Blinkin’ awesome what you can find on YouTube innit? Section of a long-lost cassette beleaguered my mind, though I can’t find a clip the whole album is there, the part I wanted to draw attention to is approximately twenty-six minutes in. It’s a live recording of punk band, The Newtown Neurotics, where breaks are filled with poetry. This one in particular was an awakening in my affections for poetry, a far cry from the stigma enforced by school-teachers slamming a copy of Ted Hughes on your desk. It enlightened an adolescent me, poems can be current and topical, yet still stimulating, shocking, and poignant.
I wanted to mimic this purely punk-paste inclination at our birthday bash, when local poet Gail Foster offered to read some verses, for akin to this recording, Gail sparks a passion for wordsmanship within me, and casts away age-old stigmas. I’m glad to say it went down a treat. Besides, it’s good to befriend a local poet on social media, as insights of their inspiration; on Facebook one day she posted a rant about a stray Amazon package, and I thought, “there’ll be a verse about that by morning.” And there was!
Gail performs her poetry at open mic, on Fantasy Radio, and reading ‘Years of Hurt’ at a service in Salisbury Cathedral an acme. She also self-publishes; that is why we’re here today folks, cross-examining her shiny new anthology; Mischievous Spring. While it seems the traditional method of a book can be outdone by the speed and efficiency of posting on Facebook, I wanted to gauge her thoughts about social media as a platform, and ask her what method she favours.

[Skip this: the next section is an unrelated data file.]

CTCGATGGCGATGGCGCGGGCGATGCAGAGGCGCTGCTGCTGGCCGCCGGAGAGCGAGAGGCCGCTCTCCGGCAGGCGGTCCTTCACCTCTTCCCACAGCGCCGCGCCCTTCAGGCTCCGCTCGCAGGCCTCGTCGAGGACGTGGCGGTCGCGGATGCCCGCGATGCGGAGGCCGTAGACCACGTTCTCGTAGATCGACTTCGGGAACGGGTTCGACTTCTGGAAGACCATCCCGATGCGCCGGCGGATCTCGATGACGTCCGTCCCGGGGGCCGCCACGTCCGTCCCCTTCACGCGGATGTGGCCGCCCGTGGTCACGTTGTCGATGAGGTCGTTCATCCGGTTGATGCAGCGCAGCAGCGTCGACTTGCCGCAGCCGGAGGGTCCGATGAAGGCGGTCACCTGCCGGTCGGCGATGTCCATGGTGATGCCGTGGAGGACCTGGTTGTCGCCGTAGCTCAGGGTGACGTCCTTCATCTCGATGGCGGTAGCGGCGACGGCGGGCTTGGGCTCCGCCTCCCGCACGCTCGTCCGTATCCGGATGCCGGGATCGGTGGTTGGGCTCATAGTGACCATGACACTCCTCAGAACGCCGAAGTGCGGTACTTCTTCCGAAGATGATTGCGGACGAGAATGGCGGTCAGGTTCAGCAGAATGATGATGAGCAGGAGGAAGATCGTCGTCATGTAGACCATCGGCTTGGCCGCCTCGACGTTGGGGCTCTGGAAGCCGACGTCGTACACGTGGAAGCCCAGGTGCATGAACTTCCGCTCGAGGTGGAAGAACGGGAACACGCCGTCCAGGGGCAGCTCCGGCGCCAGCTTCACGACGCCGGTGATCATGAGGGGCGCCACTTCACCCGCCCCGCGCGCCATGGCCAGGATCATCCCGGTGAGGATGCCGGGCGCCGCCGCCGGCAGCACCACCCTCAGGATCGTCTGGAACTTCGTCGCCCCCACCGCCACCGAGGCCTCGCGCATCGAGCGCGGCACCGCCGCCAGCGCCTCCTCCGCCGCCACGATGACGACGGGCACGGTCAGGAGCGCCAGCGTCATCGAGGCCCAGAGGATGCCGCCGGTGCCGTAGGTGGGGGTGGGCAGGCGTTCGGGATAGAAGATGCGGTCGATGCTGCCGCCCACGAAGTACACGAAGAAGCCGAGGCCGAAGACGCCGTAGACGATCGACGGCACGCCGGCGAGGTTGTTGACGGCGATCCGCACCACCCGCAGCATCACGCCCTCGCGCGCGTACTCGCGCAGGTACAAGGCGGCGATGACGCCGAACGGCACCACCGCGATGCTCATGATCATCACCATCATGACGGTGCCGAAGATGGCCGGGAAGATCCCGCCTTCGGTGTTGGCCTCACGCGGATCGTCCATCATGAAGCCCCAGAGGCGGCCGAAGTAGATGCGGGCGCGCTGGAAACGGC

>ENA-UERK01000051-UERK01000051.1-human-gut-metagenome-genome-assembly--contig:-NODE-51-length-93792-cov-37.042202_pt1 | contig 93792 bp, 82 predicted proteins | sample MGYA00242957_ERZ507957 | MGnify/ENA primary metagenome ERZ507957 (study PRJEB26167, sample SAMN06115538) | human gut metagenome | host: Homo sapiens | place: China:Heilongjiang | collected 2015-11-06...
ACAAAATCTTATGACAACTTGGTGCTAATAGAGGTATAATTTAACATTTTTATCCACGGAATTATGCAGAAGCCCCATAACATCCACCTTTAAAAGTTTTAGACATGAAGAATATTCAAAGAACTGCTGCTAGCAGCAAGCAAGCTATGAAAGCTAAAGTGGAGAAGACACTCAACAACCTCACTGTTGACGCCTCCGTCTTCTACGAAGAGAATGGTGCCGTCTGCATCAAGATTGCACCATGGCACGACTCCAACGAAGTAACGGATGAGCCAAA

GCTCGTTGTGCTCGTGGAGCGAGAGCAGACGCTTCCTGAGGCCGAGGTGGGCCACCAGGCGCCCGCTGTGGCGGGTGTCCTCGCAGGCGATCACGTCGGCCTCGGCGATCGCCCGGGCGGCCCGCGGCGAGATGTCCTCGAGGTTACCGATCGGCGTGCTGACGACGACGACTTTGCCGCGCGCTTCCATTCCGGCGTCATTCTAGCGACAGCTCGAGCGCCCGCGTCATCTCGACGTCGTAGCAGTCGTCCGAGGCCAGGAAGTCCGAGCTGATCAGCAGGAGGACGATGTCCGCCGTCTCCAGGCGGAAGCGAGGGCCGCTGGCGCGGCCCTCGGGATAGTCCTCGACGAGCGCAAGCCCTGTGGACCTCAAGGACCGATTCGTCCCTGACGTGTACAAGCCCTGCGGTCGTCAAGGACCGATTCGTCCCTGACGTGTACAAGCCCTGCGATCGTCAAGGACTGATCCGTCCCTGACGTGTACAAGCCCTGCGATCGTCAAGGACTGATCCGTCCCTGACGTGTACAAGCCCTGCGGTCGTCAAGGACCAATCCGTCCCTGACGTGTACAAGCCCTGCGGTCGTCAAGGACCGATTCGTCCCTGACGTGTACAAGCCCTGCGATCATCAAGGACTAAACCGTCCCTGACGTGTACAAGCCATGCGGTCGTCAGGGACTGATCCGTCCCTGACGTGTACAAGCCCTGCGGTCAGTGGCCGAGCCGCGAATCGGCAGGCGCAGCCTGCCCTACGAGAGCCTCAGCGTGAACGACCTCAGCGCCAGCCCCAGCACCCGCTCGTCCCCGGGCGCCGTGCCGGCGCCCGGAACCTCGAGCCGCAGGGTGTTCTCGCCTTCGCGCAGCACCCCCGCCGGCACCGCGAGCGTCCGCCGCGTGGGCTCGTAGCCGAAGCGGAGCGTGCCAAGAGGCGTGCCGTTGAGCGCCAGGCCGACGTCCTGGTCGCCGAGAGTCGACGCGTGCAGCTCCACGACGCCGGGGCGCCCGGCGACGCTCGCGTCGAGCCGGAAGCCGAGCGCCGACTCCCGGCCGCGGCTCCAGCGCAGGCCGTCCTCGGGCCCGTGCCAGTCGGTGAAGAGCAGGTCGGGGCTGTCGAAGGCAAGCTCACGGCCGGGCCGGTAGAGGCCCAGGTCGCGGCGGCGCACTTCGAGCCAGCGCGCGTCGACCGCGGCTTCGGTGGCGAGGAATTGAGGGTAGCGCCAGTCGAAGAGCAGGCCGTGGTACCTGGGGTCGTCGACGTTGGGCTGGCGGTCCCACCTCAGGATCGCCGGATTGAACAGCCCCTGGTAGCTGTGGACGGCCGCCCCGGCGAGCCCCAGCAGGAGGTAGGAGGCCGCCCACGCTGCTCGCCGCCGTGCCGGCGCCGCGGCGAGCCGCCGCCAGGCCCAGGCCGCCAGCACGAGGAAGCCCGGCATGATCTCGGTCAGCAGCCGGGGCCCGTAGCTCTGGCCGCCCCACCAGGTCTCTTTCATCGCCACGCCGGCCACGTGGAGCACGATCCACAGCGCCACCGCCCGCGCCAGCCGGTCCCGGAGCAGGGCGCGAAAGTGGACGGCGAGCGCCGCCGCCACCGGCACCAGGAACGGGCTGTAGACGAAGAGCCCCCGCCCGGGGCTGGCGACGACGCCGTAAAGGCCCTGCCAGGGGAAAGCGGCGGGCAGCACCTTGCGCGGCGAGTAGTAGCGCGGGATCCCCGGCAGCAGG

“Facebook and performance,” she states, on one hand, “but not everyone does Facebook, post a poem and it is gone, put it in a book and it’s there for ever; I like books.”
“But I’m not up for sitting on my work and waiting months for someone else to publish it. Fuck that. Doing books is also a good way of cataloguing my work.”
Gail admits to a short attention span, “I write spontaneously, and then when I have written a lot, I put the good bits in a book. I like to write quickly to make room for the next inspiration.” Yet she concludes they’re equal pegging, “you’re asking me for one method of delivery I prefer to all others; there isn’t one.”
Rather similar is the content, Gail’s subjects and styles are varied, with the serious sides you expect of poetry; of autumn, of spiritual or natural elements, like snow, hedges, and of Orion, and dejected love. There are emotional annotations, “Years of Hurt,” as a great example, where a football fan takes anguish out on wife after a loss for his team. “Shall I Vote,” contemplates the sacrifice of suffrage against our taken-for-granted rights, and there’s a few astounding muses of war.
Breaching seriousness, looser, comical elements are plentiful too; humorous subjects as why Gail likes watching rugby, jarred prepubescent moods, haunting activities, like the 100-metre race at school. Snap, I’m earnestly relating. Arbitrary witticisms also stab your funny bone, of pot noodles, or pickled onion Monster Munch.